Frequently Asked Questions
- What is an IDN?
- What is an IDN variant label?
- What are IDN variant TLDs?
- What are label generation rules?
- What is the IDN Root Label Generation Rules Procedure?
- How was the community involved in developing the LGR Procedure?
- What exactly will the unified IDN Root Label Generation Rules include?
- What's the relationship between the IDN Root LGR Procedure and IDN variants?
- Are the rules script-specific or language-specific?
- How would the LGR Procedure impact new gTLD and IDN ccTLD Processes?
- What writing-system communities can use the LGR Procedure?
- How early can the first release of the IDN Root Label Generation Rules be published?
- Would adoption of the LGR Procedure mean approval for the delegation of IDN Variant TLDs?
- Are visually similar variants accounted for in the LGR Procedure?
IDNs (Internationalized Domain Names) are domain names that include characters (known as "code points") other than the letters of the basic Latin alphabet (the 26 letters "a" to "z"), numbers 0-9, and hyphen "-". IDNs enable domain names to be expressed in languages other than those based on the basic Latin script by using character sets such as Chinese, Arabic, Cyrillic or any other characters outside of US-ASCII.
There is no universally accepted definition of an IDN variant. One possible definition is an IDN variant is a string that contains one or more alternate code points (or sequence of code points) that have been substituted for a code point (or sequence of code points) in another string that may be considered the "same." For example, a string in traditional Chinese characters commonly has an equivalent string in simplified Chinese characters such as the label for "top-level domain" written in traditional Chinese "頂級域名" and in simplified Chinese "顶级域名". Another possible example in Latin characters would be "encyclopædia" and "encyclopaedia" — while comprised of different code points, these are considered variants of one another.
An IDN variant top-level domain (TLD) is a label in the root zone that may be considered exchangeable with another TLD label in the root zone because it includes one or more variant characters. Because all Internet users share the root zone, it is not possible to implement a simple set of rules for a single language, as is common with the variant rules for individual country-code domains. Therefore, the rules governing which characters are allowed in the zone must be carefully and conservatively implemented to ensure the stability and security of the Internet.
Label Generation Rules (LGR) govern the labels that are permissible in a zone, such as the root zone. Every zone has rules that determine which labels are permitted, as well as other restrictions. From a registrant's perspective, these rules determine, at a high level, which characters may be available for creating a domain name.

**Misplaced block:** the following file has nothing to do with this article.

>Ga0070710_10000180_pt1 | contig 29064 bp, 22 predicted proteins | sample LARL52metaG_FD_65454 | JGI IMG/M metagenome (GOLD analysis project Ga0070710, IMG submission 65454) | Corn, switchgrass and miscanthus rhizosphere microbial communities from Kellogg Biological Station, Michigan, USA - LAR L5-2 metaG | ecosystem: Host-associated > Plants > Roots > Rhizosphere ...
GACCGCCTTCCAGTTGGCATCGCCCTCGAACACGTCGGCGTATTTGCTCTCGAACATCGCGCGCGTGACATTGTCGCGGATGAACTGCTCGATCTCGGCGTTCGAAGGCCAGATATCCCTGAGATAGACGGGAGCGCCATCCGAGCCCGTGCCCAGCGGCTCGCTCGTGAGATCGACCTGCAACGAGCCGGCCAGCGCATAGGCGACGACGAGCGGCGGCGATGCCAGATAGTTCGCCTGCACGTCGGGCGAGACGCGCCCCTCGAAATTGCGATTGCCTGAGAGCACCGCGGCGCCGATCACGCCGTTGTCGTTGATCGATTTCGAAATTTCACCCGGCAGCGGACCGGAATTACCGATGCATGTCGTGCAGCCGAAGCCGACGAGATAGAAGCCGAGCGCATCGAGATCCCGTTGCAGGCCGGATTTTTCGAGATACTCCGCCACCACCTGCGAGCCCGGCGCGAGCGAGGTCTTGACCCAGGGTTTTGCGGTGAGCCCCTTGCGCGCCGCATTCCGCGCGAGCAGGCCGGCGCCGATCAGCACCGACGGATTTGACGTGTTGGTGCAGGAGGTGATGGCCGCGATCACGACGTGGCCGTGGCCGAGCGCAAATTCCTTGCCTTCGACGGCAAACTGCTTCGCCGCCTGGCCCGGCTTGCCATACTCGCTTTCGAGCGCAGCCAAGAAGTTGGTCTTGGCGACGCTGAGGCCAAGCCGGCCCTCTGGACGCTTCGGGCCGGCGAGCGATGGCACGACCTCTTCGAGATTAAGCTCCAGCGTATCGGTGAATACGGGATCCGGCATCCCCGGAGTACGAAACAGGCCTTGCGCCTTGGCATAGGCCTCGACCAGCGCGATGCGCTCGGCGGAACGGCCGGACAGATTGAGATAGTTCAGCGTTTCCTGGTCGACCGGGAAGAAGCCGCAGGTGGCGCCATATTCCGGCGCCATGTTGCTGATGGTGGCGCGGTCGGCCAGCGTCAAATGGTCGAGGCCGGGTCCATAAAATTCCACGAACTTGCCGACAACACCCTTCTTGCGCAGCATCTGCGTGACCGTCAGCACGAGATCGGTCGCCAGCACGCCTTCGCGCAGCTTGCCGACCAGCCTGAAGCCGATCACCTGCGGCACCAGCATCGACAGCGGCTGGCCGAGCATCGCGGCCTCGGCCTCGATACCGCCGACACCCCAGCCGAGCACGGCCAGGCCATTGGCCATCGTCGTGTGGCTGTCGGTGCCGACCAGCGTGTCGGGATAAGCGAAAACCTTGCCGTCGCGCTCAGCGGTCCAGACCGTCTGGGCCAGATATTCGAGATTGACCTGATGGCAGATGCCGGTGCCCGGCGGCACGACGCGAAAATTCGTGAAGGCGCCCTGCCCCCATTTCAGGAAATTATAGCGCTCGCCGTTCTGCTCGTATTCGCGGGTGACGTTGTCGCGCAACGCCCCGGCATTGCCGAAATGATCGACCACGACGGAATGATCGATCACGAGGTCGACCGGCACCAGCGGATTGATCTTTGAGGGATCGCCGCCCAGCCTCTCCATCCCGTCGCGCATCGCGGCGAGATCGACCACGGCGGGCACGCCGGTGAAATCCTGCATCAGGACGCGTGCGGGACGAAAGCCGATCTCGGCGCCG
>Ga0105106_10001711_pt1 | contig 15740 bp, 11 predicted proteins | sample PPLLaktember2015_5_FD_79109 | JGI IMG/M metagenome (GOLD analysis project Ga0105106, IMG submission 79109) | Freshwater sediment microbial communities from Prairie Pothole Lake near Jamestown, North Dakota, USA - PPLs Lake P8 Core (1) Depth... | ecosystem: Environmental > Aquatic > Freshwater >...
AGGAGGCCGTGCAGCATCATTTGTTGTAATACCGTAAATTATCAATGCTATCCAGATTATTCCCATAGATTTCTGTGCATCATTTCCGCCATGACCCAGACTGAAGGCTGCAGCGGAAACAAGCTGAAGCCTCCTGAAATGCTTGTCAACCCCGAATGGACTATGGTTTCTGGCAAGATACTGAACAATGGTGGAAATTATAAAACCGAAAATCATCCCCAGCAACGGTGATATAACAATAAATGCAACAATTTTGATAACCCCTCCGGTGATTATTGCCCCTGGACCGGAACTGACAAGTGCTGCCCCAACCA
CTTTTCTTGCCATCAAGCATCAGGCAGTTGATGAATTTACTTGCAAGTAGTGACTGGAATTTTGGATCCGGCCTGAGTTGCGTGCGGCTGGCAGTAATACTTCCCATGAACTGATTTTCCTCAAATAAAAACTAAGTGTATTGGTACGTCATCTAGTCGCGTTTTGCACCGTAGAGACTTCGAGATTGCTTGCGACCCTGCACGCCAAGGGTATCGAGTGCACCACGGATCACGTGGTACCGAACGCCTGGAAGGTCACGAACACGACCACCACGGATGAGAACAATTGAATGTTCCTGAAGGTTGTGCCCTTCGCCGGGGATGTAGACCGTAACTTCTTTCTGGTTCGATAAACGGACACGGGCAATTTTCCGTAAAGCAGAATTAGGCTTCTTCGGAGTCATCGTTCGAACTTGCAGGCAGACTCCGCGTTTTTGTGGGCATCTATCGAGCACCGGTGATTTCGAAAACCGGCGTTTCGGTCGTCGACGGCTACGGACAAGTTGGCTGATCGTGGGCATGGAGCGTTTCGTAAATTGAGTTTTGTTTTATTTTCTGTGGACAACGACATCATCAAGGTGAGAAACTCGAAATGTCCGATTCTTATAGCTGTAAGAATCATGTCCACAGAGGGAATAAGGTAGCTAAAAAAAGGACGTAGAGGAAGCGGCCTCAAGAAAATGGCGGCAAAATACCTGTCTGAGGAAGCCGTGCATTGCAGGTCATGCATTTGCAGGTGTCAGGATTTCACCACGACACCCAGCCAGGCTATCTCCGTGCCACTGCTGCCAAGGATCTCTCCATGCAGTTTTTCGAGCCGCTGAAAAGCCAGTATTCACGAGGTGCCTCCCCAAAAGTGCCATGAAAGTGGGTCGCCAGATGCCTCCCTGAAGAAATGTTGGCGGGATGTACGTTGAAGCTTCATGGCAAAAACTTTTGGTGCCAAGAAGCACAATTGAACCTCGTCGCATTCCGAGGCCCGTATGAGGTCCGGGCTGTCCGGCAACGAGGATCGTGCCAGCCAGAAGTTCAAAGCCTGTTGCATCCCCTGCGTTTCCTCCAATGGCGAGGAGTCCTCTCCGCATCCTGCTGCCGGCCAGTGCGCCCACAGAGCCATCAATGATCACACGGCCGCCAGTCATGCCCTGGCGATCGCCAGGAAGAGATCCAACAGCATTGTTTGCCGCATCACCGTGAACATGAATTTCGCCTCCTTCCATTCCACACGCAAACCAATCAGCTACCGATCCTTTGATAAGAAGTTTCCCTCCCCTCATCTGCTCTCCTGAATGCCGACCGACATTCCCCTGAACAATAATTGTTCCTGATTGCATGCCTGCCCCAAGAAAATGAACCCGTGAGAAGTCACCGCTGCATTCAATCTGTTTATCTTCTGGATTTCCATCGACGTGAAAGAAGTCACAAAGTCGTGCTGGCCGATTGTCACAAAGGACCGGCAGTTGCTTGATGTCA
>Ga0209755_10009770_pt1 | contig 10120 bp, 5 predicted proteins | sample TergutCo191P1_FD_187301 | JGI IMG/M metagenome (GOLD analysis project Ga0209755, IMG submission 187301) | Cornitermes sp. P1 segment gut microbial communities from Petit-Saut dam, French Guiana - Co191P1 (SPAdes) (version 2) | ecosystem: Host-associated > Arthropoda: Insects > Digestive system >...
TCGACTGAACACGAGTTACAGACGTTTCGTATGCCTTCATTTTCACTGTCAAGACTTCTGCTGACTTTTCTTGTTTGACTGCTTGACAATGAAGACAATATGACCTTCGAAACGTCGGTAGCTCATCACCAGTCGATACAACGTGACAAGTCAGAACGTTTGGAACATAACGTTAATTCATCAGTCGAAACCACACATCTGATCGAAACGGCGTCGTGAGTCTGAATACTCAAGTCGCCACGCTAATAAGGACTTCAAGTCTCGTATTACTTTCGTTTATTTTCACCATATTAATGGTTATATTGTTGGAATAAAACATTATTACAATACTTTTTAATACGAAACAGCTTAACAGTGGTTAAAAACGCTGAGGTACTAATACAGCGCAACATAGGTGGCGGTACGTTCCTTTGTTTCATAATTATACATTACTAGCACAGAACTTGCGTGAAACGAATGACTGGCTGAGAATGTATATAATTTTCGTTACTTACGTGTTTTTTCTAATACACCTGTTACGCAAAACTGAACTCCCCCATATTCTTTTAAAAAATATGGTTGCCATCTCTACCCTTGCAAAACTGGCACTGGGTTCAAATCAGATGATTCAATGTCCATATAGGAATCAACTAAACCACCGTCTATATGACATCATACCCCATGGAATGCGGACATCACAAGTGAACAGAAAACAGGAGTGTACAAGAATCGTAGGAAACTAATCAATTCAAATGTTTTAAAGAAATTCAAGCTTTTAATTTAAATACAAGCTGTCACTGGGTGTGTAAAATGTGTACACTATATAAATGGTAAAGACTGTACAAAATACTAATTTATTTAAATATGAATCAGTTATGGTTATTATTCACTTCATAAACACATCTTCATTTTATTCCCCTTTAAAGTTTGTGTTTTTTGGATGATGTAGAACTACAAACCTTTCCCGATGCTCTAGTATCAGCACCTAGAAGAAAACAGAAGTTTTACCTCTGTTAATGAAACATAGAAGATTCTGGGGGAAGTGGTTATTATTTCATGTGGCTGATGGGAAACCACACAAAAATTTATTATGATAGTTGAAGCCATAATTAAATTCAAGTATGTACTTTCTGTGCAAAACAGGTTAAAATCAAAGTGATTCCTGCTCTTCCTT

The IDN Root LGR Procedure (LGR Procedure) defines the process for creating and maintaining the Label Generation Rules (LGR) for the root zone. These rules are used to determine what characters (Unicode code points) are permitted for use in top-level domain labels, what variant labels (if any) are possible for allocation and what variant labels (if any) are automatically blocked.
The LGR Procedure consists of two passes. During the first pass, a generation panel creates a candidate set of label generation rules (LGR) specific to a script (writing system). Each generation panel submits its candidate LGR to the Integration Panel for approval. During the second pass, the integration panel reviews each candidate LGR and, if approved, integrates each script LGR into a single unified LGR for the root zone. To learn more about the LGR Procedure, please review the Procedure to Develop and Maintain the Label Generation Rules for the Root Zone in Respect of IDNA Labels [PDF, 772 KB].
The LGR Procedure is the result of joint ICANN staff-community work on the IDN Variant TLD Program. The first phase of the study of IDN Variant Issues was conducted through six individual script case study teams who investigated the issues relevant to individual scripts. The case study teams were comprised of a total of 66 experts from 29 countries and territories, and they offered expertise in the areas of DNS, IDNA, linguistics, security & scalability, policy, registry/registrar operations, and community representation. The next phase of the project included the development of the Integrated Issues Report [PDF, 2.15 MB]. ICANN was assisted in this work by a coordination team comprised of representatives from the case study teams. Following the recommendations identified within the Integrated Issues Report, the ICANN Project team created and refined a project plan for next steps describing three projects to be completed in the Program's third phase, one of the projects being the development of the root LGR Procedure. The approach taken to develop the LGR Procedure was to form a project team consisting of Internet community volunteers from across the globe representing multiple scripts and languages, as well as ICANN staff and expert consultants.